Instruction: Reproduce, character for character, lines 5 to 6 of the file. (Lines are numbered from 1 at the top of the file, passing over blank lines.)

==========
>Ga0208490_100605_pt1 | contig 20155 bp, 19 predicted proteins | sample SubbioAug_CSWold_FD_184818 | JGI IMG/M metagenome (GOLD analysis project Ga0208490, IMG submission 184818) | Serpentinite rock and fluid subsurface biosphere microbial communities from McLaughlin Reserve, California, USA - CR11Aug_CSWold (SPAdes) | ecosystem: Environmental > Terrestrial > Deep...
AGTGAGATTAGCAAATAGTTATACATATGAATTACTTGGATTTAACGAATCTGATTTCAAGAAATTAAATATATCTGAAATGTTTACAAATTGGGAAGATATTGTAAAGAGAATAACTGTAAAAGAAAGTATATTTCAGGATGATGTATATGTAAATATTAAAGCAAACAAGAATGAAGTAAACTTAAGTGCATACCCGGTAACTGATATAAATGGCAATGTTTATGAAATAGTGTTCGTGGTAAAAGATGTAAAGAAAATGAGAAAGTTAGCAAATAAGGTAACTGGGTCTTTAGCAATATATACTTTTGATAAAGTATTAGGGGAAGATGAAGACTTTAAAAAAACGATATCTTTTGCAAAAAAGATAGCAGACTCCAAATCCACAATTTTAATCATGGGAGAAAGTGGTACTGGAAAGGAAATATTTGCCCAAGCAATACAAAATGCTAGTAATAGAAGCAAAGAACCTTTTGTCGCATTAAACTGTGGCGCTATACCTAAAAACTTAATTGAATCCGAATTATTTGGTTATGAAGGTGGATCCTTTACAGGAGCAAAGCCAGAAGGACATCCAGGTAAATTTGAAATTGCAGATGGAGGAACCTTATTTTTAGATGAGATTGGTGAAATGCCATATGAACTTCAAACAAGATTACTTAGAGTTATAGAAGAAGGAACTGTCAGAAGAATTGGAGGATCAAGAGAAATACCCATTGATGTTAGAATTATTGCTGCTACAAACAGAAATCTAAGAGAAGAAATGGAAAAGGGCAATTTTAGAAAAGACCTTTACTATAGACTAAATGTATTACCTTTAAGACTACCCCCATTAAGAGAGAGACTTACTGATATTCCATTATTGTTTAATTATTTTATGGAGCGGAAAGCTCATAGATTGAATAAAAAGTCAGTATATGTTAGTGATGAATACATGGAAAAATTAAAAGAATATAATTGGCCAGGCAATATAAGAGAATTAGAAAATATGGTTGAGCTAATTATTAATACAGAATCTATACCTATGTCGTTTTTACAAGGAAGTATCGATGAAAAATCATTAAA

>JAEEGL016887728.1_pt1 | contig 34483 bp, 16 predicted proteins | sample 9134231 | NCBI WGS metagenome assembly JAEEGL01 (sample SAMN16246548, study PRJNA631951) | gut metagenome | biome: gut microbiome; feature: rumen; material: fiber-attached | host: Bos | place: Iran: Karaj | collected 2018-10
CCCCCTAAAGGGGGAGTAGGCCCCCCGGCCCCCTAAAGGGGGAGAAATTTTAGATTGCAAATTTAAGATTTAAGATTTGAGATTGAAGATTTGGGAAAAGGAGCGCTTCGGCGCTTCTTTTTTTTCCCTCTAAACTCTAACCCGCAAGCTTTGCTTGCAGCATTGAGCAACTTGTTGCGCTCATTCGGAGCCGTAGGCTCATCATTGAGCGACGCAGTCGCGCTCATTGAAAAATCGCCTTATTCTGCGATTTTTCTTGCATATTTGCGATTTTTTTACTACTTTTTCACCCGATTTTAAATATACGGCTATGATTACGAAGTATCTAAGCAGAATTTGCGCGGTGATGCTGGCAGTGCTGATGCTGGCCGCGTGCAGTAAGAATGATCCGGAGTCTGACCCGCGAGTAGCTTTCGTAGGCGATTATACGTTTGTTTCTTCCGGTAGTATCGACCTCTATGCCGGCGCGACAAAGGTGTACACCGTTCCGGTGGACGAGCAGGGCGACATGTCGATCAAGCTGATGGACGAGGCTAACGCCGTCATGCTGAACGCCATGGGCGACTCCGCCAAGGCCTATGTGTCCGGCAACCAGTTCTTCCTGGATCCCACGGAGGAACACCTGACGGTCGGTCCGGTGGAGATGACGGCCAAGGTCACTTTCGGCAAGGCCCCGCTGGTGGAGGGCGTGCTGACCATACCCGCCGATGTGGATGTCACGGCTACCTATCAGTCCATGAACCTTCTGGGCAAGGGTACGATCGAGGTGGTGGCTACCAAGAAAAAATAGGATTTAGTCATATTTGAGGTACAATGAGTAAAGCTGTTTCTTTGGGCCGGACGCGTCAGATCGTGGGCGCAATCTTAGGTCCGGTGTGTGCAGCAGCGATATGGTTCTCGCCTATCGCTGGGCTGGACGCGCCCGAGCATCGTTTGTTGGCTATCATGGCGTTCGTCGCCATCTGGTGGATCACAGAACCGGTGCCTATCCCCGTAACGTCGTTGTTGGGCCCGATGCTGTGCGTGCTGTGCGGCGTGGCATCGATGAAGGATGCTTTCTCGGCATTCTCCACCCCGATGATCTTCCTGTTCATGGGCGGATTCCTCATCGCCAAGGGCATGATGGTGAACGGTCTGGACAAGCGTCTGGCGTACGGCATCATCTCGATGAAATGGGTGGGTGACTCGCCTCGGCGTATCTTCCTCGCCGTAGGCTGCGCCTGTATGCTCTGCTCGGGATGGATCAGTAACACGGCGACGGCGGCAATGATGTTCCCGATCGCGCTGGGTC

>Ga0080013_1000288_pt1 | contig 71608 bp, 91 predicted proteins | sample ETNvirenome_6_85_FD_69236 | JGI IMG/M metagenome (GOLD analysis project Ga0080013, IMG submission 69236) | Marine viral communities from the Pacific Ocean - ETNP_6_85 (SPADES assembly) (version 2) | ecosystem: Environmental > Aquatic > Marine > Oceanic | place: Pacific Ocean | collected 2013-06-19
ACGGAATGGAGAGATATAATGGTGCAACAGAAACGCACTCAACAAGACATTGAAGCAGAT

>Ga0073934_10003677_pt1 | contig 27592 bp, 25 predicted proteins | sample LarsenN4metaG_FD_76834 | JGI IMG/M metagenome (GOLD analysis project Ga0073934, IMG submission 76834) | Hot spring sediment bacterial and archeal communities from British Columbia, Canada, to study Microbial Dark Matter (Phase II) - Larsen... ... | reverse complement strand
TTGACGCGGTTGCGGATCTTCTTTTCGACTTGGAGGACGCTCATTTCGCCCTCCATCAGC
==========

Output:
>Ga0080013_1000288_pt1 | contig 71608 bp, 91 predicted proteins | sample ETNvirenome_6_85_FD_69236 | JGI IMG/M metagenome (GOLD analysis project Ga0080013, IMG submission 69236) | Marine viral communities from the Pacific Ocean - ETNP_6_85 (SPADES assembly) (version 2) | ecosystem: Environmental > Aquatic > Marine > Oceanic | place: Pacific Ocean | collected 2013-06-19
ACGGAATGGAGAGATATAATGGTGCAACAGAAACGCACTCAACAAGACATTGAAGCAGAT